Most Canadians of European descent traditionally do not consume goat meat; however, goat meat holds a significant meaning in the observances of some religions and are a dietary staple in a number of countries. In Canada, the largest consumers of goat meat include persons of Middle Eastern, Asian, African, and Caribbean origin. Although many of these cultural communities tend to be centered in major metropolitan areas, markets can be developed anywhere ethnic populations exist.
There are many ways that goat producers can tap into ethnic religious markets for their animals. Producers may market their goats directly to ethnic customers, take their animals to regional livestock auctions prior to holidays, or sell them to intermediaries who supply or work with other producers to market live animals or carcasses to ethnic markets.
Producers should be aware of their customers’ religious holidays and customs, which may require changes in breeding, feeding and management. For example, production of goat products in Ontario is seasonal due to a goat’s natural breeding cycle. Some producers, in meat and milk operations, use management of lighting and hormone regimens to extend breeding cycles. Applying these production techniques can potentially improve the economics of production on goat farms and allow producers to target religious holidays year round.
Researching where specific ethnic communities are located and visiting specialty food stores are great ways to get to know your potential clients. Traditional recipes can also offer some insight into preferences for different holiday meals. This knowledge will help you plan your production to not only meet the quantity, but also the quality of goat meat desired at specific times, while encouraging repeat business and referrals.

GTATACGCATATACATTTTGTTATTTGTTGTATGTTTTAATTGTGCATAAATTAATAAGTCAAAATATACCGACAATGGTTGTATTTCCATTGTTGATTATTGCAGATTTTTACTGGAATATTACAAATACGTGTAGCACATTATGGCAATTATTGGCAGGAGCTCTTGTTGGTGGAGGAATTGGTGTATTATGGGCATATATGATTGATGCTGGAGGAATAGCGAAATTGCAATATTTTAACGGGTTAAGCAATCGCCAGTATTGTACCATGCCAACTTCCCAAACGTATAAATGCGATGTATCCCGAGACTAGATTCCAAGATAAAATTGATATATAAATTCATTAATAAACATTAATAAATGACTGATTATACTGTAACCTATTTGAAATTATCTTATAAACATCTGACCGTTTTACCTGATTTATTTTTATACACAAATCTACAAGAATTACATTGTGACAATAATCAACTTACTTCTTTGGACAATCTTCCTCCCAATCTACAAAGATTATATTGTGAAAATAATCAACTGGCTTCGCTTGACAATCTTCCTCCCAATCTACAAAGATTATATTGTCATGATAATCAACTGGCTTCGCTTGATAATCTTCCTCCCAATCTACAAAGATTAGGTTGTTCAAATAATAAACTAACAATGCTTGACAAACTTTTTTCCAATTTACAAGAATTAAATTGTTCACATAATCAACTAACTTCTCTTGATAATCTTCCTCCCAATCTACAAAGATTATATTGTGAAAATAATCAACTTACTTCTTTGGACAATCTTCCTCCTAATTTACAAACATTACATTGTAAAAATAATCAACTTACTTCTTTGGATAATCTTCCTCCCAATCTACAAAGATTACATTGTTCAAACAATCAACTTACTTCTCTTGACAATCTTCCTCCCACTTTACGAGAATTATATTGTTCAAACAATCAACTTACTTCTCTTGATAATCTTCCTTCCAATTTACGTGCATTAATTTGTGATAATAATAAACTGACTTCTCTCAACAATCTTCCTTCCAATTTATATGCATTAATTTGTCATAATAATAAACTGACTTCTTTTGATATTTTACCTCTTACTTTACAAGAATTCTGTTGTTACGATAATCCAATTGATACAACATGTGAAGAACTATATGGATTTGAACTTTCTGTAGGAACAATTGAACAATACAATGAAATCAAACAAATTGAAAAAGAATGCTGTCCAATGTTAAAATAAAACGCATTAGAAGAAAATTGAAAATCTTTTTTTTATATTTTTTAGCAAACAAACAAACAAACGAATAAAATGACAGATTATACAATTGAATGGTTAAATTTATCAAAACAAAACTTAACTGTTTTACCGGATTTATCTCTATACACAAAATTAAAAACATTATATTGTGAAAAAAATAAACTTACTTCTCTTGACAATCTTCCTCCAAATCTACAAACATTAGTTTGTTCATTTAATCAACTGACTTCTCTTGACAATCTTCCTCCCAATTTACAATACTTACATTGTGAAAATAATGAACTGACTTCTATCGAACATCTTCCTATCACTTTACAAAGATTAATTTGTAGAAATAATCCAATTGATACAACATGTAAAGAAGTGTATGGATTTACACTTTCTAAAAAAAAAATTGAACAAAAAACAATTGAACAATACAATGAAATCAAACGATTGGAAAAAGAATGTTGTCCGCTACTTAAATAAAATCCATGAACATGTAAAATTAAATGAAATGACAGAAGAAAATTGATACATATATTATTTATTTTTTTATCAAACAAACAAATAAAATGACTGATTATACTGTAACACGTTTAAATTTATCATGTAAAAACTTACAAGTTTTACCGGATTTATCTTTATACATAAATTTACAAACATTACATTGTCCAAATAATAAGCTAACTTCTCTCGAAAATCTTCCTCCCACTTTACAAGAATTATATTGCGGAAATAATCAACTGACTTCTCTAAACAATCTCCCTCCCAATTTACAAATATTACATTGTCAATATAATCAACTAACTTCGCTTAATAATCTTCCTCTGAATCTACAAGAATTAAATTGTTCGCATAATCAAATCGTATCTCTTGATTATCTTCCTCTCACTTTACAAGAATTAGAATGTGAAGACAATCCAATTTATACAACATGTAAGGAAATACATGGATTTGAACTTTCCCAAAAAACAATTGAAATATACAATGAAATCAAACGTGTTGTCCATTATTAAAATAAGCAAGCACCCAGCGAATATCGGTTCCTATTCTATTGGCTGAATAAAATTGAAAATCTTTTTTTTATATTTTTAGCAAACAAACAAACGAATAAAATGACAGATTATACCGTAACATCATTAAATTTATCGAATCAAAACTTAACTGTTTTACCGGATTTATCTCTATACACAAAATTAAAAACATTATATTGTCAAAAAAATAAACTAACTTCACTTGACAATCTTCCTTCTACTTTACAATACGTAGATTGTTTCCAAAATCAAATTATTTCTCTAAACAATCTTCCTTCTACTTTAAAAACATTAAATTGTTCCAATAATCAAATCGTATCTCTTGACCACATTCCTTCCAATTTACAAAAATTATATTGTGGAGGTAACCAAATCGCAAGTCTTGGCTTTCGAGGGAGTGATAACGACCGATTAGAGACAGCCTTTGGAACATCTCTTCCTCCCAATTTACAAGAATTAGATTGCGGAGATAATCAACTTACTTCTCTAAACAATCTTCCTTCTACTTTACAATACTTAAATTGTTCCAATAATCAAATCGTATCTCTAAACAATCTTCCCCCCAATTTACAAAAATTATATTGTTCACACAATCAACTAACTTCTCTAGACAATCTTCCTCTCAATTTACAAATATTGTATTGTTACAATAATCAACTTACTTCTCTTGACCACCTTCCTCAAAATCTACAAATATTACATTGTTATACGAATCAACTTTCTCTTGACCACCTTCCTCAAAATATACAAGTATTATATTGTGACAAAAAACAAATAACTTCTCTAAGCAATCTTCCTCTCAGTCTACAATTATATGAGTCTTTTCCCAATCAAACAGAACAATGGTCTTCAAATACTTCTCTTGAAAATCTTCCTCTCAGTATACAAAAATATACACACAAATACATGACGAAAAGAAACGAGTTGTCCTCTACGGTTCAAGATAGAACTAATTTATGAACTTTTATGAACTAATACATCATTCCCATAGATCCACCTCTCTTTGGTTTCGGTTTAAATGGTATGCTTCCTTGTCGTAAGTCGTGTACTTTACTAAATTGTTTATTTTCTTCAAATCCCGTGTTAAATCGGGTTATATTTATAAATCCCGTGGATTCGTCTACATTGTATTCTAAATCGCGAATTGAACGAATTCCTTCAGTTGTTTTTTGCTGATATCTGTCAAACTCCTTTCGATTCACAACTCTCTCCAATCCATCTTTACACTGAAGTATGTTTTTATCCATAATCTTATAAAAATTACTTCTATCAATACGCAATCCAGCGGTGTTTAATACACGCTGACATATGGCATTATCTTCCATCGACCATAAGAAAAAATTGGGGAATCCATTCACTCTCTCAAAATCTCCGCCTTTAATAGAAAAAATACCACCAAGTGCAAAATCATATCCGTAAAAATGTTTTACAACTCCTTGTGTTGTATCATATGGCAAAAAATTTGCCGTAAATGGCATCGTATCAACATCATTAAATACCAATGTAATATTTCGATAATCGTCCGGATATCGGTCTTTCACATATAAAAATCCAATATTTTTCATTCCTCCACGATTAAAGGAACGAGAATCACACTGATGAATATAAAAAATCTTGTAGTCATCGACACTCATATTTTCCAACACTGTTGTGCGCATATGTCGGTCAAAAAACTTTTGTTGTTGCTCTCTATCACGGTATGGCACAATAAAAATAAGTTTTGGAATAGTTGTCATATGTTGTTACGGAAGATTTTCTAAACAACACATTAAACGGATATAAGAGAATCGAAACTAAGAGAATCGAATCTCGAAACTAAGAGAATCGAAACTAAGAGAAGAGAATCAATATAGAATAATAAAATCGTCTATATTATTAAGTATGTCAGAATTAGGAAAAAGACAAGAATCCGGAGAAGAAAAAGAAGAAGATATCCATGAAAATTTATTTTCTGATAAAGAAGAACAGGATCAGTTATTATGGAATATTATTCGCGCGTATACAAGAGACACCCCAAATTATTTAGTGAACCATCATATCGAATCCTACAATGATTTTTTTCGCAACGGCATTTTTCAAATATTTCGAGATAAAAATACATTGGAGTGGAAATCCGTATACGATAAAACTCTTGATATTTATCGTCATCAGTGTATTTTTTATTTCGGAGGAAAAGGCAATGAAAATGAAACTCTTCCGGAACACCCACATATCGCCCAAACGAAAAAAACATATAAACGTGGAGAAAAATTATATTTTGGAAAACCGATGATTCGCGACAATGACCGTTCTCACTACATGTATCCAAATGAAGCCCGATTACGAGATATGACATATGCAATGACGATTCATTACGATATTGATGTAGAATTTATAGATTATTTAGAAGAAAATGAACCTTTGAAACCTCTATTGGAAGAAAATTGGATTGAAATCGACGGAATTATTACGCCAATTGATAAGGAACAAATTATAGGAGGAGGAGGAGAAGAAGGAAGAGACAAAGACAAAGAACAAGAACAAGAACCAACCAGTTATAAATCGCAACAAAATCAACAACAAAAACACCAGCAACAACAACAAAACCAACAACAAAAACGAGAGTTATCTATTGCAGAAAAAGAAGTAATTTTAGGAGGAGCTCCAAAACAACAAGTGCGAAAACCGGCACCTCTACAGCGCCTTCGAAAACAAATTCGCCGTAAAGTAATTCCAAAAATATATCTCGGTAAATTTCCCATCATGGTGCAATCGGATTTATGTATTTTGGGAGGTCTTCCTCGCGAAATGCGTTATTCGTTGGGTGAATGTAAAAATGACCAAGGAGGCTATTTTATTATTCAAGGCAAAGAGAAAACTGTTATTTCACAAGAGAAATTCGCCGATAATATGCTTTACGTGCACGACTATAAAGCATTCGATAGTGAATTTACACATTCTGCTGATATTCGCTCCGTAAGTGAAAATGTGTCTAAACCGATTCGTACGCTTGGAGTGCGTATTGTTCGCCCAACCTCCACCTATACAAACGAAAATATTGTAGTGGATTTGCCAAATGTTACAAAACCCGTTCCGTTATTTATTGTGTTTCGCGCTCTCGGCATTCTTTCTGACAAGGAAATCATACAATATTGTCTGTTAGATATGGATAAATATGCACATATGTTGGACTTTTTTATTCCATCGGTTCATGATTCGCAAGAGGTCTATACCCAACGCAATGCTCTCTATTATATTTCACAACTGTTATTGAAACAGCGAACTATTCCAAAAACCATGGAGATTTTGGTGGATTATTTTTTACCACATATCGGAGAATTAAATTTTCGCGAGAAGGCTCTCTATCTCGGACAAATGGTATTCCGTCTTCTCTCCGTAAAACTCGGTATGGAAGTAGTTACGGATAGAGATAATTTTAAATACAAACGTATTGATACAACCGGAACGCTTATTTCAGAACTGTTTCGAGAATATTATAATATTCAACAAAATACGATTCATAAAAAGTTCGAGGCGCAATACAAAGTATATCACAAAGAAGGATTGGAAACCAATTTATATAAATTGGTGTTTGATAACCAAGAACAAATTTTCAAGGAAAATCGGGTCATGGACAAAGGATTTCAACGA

Ontario Goat has compiled a listing of the target holidays for marketing goat meat. The Holiday Calendar below features examples of religious holidays where goat meat is sometimes consumed and a guideline around pricing.
Ontario Goat has also developed a 5 Year Ethnic Holiday Producer Planner, covering the years 2018-2022. This planner will help you keep up to date with the various events observed by ethnic Canadians. Plan production and ensure you are meeting consumer demand during these important holiday times. It also highlights the various holidays where goat meat is often featured and includes general consumer specifications for each. Please click here to download a copy of the 5 Year Planner.
What is Kosher?
Kosher is the term given to food that has met the requirements for Jewish dietary laws. To be considered kosher mammals must have both cloven hooves and ruminant digestion. There are many, very specific, stipulations to the kosher slaughter process which have been laid out in Jewish teachings. The slaughter and processing of these animals is performed by thoroughly-trained individuals, with the supervision of a Rabbi. For more information about kosher slaughter techniques, click HERE.
What is Halal?
In Canada, halal is a term most often associated with Islamic dietary laws, though its meaning is actually much broader than that. Generally, food is considered halal unless it is specifically forbidden in the Quran, e.g. pork, blood, or animals killed incorrectly. The halal slaughter process focuses on cleanliness and the welfare of the animal, and includes the slaughterer giving the animal a blessing. During the processing the animals must not suffer, see the blade, or smell the blood of previous slaughtered animals.
For more information about halal slaughter techniques, click HERE.